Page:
Poll: Will Australia’s R18+ Rating Change Anything?

As we reported earlier today, Australia now has an R18+ rating for its video games.


But will the extra rating change anything?  The government still has the ability to refuse classification.  Will particularly violent titles be released under the new adult rating or will they just get banned anyway?

It's an interesting topic and one EZK and I will be sure to discuss on the next podcast.  Why not contribute your own thoughts on the matter by posting a comment below or sending us an email at SuperPACPodcast@gmail.com?  After all, doing so burns 1000 calories an hour, fights plaque and makes you more attractive to both genders and some species of squirrel!

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-Reporting from San Diego, GamePolitics Contributing Editor Andrew Eisen

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  1. 0
    Longjocks says:

    I'd have to tend towards answering 'no' when we're talking about one 6 or 7 year old incident which was still during an era with no R rating. (If there are plenty more I'm happy to stand corrected.) Plus an important key quote in context with what I was saying above re appropriate guidelines is "Federal Attorney-General Philip Ruddock asked the board to reconsider". Sure, you can ask the board to reconsider, but they need to reconsider under the guidelines. Today we have an R rating and community activism which will hopefully make this kind of tactic difficult.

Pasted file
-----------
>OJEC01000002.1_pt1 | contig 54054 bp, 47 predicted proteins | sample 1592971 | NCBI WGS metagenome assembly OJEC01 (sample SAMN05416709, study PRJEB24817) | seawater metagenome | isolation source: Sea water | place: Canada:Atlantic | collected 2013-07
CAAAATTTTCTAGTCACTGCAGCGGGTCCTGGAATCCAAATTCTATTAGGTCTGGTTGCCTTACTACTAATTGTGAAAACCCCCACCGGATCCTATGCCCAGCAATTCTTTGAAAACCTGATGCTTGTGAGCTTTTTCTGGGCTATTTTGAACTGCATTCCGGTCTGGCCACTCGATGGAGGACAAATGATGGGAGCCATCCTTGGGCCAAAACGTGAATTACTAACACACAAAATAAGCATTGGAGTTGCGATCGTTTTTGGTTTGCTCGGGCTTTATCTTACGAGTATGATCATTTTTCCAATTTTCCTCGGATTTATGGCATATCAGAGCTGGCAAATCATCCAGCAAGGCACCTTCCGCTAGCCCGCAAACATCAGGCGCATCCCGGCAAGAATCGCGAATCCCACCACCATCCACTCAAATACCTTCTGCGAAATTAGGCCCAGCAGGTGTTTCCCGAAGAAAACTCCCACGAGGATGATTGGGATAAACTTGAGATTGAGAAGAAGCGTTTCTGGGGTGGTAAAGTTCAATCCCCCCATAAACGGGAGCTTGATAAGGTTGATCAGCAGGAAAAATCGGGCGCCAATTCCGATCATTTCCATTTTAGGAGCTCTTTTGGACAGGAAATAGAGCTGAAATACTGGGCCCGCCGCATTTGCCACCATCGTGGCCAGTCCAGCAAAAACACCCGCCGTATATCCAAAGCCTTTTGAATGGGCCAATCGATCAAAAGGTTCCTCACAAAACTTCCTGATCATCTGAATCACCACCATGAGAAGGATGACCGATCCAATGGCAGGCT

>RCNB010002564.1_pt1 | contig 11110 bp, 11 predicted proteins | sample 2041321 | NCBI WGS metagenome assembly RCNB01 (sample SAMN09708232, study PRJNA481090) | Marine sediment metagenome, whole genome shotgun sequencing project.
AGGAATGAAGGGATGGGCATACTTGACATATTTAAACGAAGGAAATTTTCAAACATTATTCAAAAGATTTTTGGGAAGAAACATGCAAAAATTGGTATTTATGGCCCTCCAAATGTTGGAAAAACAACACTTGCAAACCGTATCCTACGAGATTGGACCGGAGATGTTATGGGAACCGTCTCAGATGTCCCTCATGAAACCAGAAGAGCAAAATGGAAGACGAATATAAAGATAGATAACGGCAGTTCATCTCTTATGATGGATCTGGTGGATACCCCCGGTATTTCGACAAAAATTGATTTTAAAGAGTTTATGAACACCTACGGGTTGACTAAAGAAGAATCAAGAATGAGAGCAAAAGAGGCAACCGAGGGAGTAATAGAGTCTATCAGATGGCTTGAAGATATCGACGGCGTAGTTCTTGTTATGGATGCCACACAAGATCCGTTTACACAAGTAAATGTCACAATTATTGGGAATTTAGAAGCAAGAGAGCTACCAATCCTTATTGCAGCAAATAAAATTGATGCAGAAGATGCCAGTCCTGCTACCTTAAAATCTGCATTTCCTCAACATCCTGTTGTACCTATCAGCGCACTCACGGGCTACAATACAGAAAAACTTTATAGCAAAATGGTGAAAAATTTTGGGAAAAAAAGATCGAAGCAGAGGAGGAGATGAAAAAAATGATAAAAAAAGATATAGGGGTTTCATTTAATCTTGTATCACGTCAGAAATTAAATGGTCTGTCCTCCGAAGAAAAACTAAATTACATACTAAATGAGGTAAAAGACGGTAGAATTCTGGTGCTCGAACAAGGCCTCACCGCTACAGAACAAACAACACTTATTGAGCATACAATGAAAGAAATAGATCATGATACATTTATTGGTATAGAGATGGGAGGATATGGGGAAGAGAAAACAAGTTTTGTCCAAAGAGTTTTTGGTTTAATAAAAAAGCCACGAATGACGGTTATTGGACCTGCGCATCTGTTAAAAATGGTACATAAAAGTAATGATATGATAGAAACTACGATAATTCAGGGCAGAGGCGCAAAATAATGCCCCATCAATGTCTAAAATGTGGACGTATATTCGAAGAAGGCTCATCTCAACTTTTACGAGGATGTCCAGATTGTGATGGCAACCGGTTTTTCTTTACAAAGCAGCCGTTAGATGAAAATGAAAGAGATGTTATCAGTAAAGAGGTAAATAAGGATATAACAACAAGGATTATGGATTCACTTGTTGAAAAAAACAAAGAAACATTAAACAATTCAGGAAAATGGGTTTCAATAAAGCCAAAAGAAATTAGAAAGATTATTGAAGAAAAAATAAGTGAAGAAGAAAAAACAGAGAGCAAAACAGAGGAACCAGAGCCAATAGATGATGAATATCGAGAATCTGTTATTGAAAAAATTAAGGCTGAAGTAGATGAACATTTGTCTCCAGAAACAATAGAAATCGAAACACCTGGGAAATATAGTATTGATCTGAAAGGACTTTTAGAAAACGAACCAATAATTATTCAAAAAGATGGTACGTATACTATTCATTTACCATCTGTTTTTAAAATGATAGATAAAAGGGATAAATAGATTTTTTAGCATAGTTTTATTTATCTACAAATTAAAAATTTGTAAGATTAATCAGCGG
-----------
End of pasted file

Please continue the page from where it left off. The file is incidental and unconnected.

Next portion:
2. 0
    hellfire7885 says:

    Actually, with games like Mark Ecko's getting up, a Predator title, it has happened, not too often but it has happened, it might just be harder for them to justify it now.

  3. 0
    Longjocks says:

    In some ways it's not going to matter, depending on how you shop. It's cheaper to buy from overseas in many cases and they don't appear to check many (if any) DVD-size packages coming into the country. Potential over-the-counter sales will be missed, but more and more people shop online these days and the trend will only rise.

    As to whether the government will in fact simply refuse classification to an 'unwanted' product, I don't think there is much of a precedent for this happening. If appropriate guidelines are in place the Classification Board seem to follow them, admittedly with the occasional hiccup. I doubt the government would likely intervene unless the controversy over a product was particularly great. Even then the Classification Board would probably just be made to go over it again. The key is for the board to have explicit and reasonable guidelines.

    I just asked my new squirrel friend for their opinion and they agree.

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